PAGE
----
Exosomes are cell-derived extracellular vesicles of 30-150nm in size and are involved in intercellular communication. Because of their bioactive cargo, consisting of proteins, RNA and lipids, and their natural ability to deliver these biomolecules to recipient cells, exosomes are increasingly being studied as novel drug delivery vehicles or as cell-free approaches to regenerative medicine. However, one of the major hurdles for clinical translation of therapeutic strategies based on exosomes is their low yield when produced under standard culture conditions. Exosomes are vesicles of endocytic origin and are released when multivesicular endosomes fuse with the plasma membrane. Here, researchers from the University Medical Center Utrecht demonstrate that interfering with endolysosomal trafficking significantly increases exosome release. Furthermore, these exosomes retain their regenerative bioactivity as demonstrated by pro-survival and angiogenesis assays using both cardiomyocytes and endothelial cells. These results may be employed to increase exosome production for studying biological functions or to improve clinical translation of exosome-based therapeutics.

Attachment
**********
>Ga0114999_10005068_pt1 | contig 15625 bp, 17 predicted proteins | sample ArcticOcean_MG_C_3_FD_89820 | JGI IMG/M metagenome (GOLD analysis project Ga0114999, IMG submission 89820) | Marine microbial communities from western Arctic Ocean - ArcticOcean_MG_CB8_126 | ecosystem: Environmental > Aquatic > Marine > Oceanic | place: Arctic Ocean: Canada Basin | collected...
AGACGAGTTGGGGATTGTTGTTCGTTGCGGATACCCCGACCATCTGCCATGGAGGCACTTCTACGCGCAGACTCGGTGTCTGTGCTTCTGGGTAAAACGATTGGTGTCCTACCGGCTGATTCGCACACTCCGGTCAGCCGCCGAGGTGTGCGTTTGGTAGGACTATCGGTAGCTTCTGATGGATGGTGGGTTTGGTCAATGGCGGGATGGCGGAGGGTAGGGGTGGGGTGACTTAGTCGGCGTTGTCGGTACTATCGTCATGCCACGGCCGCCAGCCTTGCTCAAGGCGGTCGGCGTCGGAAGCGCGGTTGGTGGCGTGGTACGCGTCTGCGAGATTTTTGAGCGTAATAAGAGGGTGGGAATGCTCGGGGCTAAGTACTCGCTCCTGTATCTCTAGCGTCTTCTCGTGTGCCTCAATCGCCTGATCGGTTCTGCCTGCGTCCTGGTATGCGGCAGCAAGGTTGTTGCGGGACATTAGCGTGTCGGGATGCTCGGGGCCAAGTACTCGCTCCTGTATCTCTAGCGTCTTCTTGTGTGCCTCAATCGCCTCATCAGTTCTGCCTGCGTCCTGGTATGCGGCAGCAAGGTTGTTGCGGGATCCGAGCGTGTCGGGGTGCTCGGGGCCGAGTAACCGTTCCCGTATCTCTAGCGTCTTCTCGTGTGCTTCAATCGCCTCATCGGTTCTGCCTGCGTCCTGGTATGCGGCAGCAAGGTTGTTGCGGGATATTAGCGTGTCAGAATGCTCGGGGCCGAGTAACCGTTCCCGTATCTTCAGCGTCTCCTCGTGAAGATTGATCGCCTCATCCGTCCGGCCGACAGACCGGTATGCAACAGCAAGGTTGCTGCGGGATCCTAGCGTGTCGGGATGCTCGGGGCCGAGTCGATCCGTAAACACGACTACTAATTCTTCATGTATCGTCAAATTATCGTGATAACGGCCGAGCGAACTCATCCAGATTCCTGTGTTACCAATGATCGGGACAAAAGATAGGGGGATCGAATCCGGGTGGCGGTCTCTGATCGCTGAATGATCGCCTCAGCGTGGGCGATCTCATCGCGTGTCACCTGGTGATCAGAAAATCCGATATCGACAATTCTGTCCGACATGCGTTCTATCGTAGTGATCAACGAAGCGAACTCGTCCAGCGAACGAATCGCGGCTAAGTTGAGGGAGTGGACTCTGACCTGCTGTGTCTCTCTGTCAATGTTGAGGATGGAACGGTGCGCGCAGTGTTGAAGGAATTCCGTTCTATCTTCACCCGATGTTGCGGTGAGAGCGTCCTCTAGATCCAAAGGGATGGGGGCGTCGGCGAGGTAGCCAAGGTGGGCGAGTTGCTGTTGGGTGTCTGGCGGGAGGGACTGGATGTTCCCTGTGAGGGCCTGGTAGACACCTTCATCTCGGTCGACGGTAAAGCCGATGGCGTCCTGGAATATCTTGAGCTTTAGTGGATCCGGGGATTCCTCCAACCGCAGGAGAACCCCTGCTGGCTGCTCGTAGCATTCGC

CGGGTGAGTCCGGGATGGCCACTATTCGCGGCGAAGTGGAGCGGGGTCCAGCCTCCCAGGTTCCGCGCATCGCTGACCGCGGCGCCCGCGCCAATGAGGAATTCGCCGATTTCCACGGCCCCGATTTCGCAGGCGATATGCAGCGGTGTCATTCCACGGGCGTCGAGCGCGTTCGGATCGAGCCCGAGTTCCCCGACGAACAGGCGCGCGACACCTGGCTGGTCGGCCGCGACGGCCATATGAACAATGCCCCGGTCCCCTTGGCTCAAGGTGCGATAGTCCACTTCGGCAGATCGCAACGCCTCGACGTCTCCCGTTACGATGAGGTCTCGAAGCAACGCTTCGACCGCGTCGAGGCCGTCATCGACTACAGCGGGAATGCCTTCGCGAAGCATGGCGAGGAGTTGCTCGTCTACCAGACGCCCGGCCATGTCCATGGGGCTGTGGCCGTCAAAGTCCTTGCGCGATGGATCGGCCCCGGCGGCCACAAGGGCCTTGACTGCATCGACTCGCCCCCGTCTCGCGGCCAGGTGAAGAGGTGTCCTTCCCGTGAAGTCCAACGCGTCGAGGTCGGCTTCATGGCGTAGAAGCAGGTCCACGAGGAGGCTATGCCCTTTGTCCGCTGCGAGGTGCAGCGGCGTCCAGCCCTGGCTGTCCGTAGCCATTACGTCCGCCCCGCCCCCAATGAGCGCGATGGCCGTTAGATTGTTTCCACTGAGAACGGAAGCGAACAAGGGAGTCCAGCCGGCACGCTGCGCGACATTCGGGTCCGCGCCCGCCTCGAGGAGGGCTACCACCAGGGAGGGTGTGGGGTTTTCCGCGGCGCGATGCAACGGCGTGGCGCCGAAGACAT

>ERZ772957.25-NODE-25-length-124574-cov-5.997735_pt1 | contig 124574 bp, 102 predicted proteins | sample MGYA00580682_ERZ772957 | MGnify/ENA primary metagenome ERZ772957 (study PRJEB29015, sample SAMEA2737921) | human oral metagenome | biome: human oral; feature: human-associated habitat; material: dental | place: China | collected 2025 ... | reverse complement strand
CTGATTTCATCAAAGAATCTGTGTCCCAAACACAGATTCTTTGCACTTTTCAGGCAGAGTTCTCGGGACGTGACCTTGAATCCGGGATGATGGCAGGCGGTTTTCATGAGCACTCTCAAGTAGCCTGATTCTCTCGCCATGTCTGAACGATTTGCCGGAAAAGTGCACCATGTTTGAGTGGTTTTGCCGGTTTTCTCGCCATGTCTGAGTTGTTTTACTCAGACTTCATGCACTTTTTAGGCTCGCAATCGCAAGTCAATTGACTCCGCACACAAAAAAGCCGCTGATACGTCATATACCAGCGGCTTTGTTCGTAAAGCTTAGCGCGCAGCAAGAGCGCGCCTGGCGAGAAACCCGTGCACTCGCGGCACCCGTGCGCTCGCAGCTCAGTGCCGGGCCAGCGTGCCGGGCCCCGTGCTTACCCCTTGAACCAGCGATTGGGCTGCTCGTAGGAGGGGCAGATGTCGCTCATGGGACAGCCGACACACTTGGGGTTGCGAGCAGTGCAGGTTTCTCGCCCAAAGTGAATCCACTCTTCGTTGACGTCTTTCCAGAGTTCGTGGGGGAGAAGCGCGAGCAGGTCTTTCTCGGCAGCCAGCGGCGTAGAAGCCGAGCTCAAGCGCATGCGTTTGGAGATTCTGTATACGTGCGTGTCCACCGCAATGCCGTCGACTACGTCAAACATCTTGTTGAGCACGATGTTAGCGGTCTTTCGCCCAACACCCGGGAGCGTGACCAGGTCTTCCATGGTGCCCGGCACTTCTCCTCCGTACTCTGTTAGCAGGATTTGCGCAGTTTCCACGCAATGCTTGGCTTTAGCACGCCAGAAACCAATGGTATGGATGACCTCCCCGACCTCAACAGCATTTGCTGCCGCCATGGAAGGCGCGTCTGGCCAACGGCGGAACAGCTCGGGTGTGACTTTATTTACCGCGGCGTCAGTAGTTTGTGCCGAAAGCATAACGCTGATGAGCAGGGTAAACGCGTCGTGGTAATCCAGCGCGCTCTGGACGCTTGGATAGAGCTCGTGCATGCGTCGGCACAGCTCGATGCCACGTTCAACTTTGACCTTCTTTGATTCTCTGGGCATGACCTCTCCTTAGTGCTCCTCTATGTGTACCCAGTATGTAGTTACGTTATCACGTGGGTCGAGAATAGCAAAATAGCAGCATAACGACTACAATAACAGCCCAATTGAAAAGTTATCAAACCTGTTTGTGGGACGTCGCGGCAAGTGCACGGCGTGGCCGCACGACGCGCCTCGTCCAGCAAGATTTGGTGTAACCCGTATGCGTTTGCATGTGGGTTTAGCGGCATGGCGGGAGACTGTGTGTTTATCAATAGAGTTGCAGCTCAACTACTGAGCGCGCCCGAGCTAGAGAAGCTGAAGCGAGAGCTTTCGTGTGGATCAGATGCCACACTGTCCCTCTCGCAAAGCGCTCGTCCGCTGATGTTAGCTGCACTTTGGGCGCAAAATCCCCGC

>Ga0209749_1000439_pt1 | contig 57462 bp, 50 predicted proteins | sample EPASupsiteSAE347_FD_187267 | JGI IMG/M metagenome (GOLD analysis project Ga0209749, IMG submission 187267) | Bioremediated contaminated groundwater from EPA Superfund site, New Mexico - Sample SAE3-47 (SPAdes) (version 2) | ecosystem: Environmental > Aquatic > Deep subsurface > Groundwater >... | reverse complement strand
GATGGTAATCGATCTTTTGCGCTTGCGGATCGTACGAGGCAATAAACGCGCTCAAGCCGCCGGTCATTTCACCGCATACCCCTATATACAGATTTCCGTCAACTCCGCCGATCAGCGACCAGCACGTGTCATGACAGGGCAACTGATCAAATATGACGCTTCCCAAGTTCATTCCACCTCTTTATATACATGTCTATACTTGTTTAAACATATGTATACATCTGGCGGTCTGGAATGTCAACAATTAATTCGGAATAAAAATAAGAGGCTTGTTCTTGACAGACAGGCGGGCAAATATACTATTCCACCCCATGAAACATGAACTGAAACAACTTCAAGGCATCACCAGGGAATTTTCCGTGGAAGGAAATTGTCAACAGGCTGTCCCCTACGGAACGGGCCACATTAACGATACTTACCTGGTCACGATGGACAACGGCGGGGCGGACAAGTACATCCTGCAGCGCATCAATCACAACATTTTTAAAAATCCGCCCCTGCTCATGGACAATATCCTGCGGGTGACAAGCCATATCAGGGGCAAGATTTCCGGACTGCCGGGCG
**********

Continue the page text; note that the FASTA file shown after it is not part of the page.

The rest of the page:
Ortega FG, Roefs MT, de Miguel Perez D, Kooijmans SA, de Jong OG, Sluijter JP, Schiffelers RM, Vader P. (2019) Interfering with endolysosomal trafficking enhances release of bioactive exosomes. Nanomedicine [Epub ahead of print]. [article]